Perhaps all standoffs between so-called environmentalists and industry are clashes of mythic proportion, but the unfolding story of the Arctic National Wildlife Refuge seems particularly so, a world-class drama whose players include migratory birds, caribou, polar bears, native Alaskans, eco-activists, oil executives and politicians. The outcome of this mythic tale is yet unscripted. If not for the imagination and action of a few visionary individuals, a largely unwitnessed, tundra-smashing conclusion would have been enacted decades ago.

One of the visionaries, Mardy Murie, celebrated her 101st birthday in August. A person who reaches such formidable age can hardly help but acquire near-mythic stature of her own, and so Mardy has become something of a legend: She is the grande dame of the conservation movement. On her birthday, small clusters of well-wishers greeted Mardy as she sat on the porch of her storybook log cabin. Her white hair was elegantly arranged; she wore a dress embroidered with flowers. She seemed to settle her eyes on mine when I stepped forward to thank her for her life's work and wish her happy birthday. I knew she didn't recognize me; It didn't matter. Mardy always loved a party, and probably would not have minded that this one was also for us--those whom she'd inspired, mentored or challenged to activism, on any scale.

It is impossible to gauge the impact of this frail centenarian on the American consciousness. Anyone who has ever heard of the Arctic National Wildlife Refuge has Mardy to thank (or curse, depending).

With her husband, wildlife biologist Olaus Murie, Mardy honeymooned by dogsled up Alaska's Koyukuk River in 1924, inaugurating a love affair with not only with Olaus, but with a wild place. More sojourns above the Arctic Circle followed, and the couple's connection with the land and creatures eventually inspired the establishment of the Arctic National Wildlife Refuge, for which the Muries--along with George Collins and Lowell Sumner--were largely responsible. Olaus died in 1963, and Mardy furthered their vision.

In 1964, she was present when Lyndon Johnson signed the Wilderness Act into law; it had been conceived on the Murie's ranch in Moose, Wyo. In 1998, after decades of impassioned writing, speaking and testifying before Congress, Mardy traveled to Washington to receive the Presidential Medal of Freedom for a life dedicated to conservation. She was then nearly 96 and a true elder, an "environmentalist" long before there was such a word who devoted herself to a wild place for, as she has written, "the sake of the land itself."

"Don't call it 'ANWR,'" she has said. "Use the words 'Arctic' and 'refuge.'" Only those specific words, she insisted, reflect any essence of the place. She was right, of course. ANWR, with its unfortunate pronunciation, "anwar," sounds like a place far away, maybe in Saudi Arabia--somewhere an average American probably doesn't care much about--instead of the last 125 miles of Alaskan Arctic coastline that is not already open for oil drilling. Mardy recognized that such confusion doesn't hurt oil companies.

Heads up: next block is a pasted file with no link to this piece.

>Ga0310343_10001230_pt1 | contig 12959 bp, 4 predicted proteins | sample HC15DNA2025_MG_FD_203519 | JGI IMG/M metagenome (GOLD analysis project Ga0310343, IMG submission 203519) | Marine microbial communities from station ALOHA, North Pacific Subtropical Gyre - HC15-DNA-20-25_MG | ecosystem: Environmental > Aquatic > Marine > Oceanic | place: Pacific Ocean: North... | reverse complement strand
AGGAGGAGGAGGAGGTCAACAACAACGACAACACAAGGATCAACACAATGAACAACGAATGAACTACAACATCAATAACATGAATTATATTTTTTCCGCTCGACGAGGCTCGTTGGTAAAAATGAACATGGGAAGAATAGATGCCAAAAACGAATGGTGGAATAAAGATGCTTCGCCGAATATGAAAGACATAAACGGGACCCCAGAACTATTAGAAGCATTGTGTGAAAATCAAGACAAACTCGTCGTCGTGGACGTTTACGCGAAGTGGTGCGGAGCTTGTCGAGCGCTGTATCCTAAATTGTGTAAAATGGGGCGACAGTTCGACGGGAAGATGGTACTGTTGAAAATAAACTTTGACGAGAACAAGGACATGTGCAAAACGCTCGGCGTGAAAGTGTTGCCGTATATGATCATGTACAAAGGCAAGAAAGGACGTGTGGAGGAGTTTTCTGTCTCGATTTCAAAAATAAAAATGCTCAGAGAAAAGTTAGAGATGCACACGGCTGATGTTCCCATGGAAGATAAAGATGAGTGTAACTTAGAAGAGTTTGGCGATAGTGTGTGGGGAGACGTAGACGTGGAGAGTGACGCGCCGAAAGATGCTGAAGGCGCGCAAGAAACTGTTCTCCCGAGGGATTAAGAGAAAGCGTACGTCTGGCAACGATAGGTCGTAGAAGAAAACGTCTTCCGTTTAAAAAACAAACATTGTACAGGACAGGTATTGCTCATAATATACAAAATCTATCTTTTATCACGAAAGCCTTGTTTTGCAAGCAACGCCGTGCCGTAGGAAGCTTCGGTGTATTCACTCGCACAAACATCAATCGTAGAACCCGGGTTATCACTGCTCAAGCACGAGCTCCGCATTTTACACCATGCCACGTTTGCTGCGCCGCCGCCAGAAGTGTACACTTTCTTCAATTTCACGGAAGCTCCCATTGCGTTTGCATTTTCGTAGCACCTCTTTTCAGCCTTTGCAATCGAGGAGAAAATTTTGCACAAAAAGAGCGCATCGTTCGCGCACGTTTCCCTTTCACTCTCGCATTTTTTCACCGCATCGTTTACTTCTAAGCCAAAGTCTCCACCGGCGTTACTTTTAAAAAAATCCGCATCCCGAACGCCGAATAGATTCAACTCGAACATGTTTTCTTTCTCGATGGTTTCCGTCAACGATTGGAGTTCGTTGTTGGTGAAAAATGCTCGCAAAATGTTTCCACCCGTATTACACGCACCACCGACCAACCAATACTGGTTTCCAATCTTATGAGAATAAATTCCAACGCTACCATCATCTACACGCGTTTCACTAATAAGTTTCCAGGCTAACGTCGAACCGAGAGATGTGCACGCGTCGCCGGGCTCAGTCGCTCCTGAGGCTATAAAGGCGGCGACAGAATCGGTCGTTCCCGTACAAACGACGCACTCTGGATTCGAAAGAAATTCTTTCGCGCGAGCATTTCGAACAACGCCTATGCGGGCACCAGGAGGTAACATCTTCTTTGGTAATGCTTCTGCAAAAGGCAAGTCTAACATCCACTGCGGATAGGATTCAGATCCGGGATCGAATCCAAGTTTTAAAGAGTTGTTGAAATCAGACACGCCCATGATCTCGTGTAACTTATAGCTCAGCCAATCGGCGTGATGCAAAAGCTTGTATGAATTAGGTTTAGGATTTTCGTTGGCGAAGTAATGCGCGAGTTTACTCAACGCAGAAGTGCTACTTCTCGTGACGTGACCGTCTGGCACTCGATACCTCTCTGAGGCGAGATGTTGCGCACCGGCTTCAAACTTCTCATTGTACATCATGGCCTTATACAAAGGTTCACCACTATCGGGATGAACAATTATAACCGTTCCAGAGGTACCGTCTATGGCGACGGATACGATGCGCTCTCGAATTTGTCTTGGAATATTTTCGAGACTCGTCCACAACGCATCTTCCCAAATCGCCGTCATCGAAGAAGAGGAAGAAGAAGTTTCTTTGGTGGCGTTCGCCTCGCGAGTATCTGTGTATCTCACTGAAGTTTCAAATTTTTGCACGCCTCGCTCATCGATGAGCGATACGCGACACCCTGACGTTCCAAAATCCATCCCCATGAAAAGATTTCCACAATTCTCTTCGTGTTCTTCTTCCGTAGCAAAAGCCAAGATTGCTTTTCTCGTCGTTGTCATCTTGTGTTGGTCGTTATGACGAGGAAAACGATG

Mardy was a cultural aberration for her time, a woman who charted her own course regardless of societal expectation. Politically active as a wife, mother and widow, she was adventurous, a woman whose unwavering conviction was rooted in an intimate relationship with a wild place and which influenced the pro-conservation decisions of at least four U.S. Presidents: Dwight Eisenhower, Lyndon Johnson, Jimmy Carter and Bill Clinton, who vowed to Mardy that there’d be no drilling in the Arctic Refuge on his watch. Yet despite having audiences with presidents, over the decades Mardy welcomed me and thousands of other ordinary pilgrims with homemade cookies and tea.

She believed in the value of conversation. She loved to dance, and at her 101st birthday, while musicians serenaded her, she seemed to be waltzing inside. I went home from her party wondering: How many of us can identify what we cherish, where we commit ourselves with utter certainty?

Mardy Murie is legendary, but she is also an ordinary human being who knew what she valued and who stood her ground like a mother bear. She was simultaneously fierce and soft. She was an unstoppable activist in an era before environmentalism took on labels ranging from elitist to left-wing, and before a schism was gouged between conservation and industry. Perhaps her path was less rocky than ours. Still, her journey required hope that carried her beyond wishful thinking, and into action. Her contributions are many, but for me, her most enduring gift is the example of her life -- written large, and with wild grace.

Geneen Marie Haugen is a contributor to Writers on the Range (hcn.org), a service of High Country News in Paonia, Colorado. She writes in Kelly, Wyoming.